Little specialised support exists for women who use drugs and are involved in prostitution, says a new report from DrugScope.
‘I’ve been raped, I’ve been beaten up, fucking sodomised, punched the fuck out of,’ says one woman interviewed for The challenge of change: improving services for women involved in prostitution and substance use, a powerful new report from DrugScope and Ava (Against Violence and Abuse). She also once had to knock on random doors after having been stripped and thrown from a car. ‘How humiliating can it get?’ she says. ‘Once that happens you don’t fucking forget.’
The report looks at current service provision and makes recommendations for both policy makers and services. Violence was an issue for most of the women interviewed, whether from partners or ‘punters’, and added to this were mental health issues – often from past physical or sexual abuse – poor physical health, increased HIV risk and ‘very low’ self-esteem.
The latter was often the result of dual stigma, the report states, with the stigma from involvement in prostitution often weighing more heavily – ‘most women had told their families about their drug use, but many were concealing their prostitution’, it says.
While ‘women involved in street-based prostitution who misuse drugs and/or alcohol are one of the most marginalised and stigmatised groups in our society’, it states, it’s rare for them to be discussed in these terms and they are too often absent from ‘policy and practice addressing the needs of the most vulnerable’.
That’s because, DrugScope policy and engagement officer Gemma Lousley tells DDN, they remain a largely hidden group. ‘The stigma associated with prostitution means that they often don’t disclose their involvement, and in any event, few large scale surveys have collected information that can give us a reasonable estimate of the size of this group. Having said that, the Drug treatment outcomes research study found that 10 per cent of women starting drug treatment said they had exchanged sex for money, drugs or something else – although this probably captures involvement in “sex work” beyond what could strictly be defined as street prostitution, it indicates that the size of this group of women is significant and merits real attention.’
The ‘process of change and recovery’ is likely to be a lengthy one, the document stresses, making it vital that a range of support – from harm reduction to help in exiting prostitution and support for ongoing recovery – are provided. The report looks at the kinds of interventions that work best, as well as the women’s own expectations and experiences of services.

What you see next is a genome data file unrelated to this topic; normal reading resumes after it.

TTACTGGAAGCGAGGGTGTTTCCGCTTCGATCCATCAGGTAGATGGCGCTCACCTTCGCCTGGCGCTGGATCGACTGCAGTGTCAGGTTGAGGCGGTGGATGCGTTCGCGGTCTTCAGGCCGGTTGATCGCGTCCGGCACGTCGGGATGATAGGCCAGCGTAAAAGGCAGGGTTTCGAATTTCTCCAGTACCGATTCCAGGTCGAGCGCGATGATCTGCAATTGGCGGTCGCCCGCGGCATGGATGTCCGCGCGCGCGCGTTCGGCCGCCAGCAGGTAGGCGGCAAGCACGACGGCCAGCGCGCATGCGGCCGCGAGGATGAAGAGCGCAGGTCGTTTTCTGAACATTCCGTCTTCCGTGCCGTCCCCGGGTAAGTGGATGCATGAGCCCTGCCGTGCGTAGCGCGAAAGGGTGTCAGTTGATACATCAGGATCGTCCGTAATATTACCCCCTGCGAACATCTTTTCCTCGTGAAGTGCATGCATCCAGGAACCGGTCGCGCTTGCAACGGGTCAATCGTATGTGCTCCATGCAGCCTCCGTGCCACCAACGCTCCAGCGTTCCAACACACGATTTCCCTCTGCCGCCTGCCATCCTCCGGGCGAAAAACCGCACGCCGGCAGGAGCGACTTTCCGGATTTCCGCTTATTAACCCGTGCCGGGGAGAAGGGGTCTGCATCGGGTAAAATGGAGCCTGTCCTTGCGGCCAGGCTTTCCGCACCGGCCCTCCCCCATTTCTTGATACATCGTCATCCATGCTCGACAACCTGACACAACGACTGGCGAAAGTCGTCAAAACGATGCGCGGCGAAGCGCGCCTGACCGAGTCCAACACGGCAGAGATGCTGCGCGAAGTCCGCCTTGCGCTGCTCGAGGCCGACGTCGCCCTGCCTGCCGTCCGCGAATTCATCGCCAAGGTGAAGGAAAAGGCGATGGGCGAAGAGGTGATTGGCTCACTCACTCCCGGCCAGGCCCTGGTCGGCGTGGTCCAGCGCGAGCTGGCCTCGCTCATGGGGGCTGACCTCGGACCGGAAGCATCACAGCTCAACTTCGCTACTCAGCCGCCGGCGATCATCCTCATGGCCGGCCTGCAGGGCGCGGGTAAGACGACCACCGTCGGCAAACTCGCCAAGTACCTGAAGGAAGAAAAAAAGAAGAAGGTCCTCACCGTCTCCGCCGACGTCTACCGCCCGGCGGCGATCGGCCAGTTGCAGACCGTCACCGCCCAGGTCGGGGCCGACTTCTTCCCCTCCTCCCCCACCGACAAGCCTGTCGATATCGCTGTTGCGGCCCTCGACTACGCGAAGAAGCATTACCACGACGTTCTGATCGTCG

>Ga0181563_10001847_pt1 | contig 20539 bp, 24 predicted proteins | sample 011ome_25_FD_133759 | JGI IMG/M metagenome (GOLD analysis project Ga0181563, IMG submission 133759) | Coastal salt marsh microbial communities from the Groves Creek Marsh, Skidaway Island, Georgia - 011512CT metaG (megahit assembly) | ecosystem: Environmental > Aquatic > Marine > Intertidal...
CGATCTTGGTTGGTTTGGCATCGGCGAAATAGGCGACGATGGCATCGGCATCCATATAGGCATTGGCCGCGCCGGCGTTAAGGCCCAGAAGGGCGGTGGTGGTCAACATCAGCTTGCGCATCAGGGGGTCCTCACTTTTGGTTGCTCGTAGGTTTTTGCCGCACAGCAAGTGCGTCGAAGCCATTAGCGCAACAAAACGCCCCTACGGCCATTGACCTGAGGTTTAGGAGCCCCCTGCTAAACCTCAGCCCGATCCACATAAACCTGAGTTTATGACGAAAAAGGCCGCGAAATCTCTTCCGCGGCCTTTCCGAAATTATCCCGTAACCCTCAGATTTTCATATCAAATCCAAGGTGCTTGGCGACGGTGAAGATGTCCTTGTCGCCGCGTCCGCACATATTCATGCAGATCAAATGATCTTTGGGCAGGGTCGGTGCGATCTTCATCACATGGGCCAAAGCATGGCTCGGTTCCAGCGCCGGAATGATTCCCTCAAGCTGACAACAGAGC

Barriers to accessing help included a lack of flexibility and wider support around housing and employment, it says, while services also need to improve accessibility and develop a ‘flexible approach’ to missed appointments.
‘It’s important to recognise that there are some good services out there that are working to meet the specific needs of women involved in prostitution and substance use,’ says Lousley. ‘However our research found that, overall, there is a lack of specialist, tailored support. So, for instance, measures that increase service accessibility for these women – such as evening and weekend opening hours, outreach services, childcare provision and women-only sessions or times – aren’t always in place.’
Although peer support was widely available in the services surveyed, they didn’t always offer access to women-only peer support, she adds. ‘So there’s a question around how far this support is being provided by “real” peers, with similar histories and experiences. There’s good evidence that tailoring of standard drug and alcohol programmes is an effective approach, but a relatively low proportion of the substance misuse services we surveyed reported providing advice and information around prostitution. Many of the women talked about wanting longer-term change in their lives – getting a job, having a nice home, being with their children – but felt that the support they were receiving didn’t really extend beyond being put on a script.’
The report also calls for staff training and development to help tackle stigma, as well as ‘robust’ assurances of confidentiality. How much of an issue can the attitudes of some drug workers be? ‘The issues we identified were less about attitudes as such, and more about awareness of the particular issues facing this group of women. Again, it’s also important to say that many of the women interviewed spoke about receiving really good support from keyworkers. However, some did report stigmatising attitudes from staff – some of them felt that they were being “judged” or “looked down on” when they disclosed their involvement in prostitution – so it clearly is an issue for them.’
Staff turnover can also lead to issues around building trust and rapport, she stresses. ‘Given the vulnerability of this group of women, this can be particularly problematic, and differences in age and gender too. As the research highlights, most of the women had experienced violence and abuse, therefore some reported problems with having a male keyworker.’
This means that – along with ongoing aftercare – women-only provision is vital, she says. ‘Women may not feel able to talk openly about some things in mixed groups, and their safety needs to be considered too. Many of these women are extremely vulnerable, and some men will try to exploit this. Some of the women interviewed were in relationships with men who were manipulating and coercing them into sex work to get money to support their own use of drugs – so the need for women-only provision is clear.
‘If it isn’t possible for services to be women-only, then women-only groups or spaces should be made available.’
Report at www.drugscope.org.uk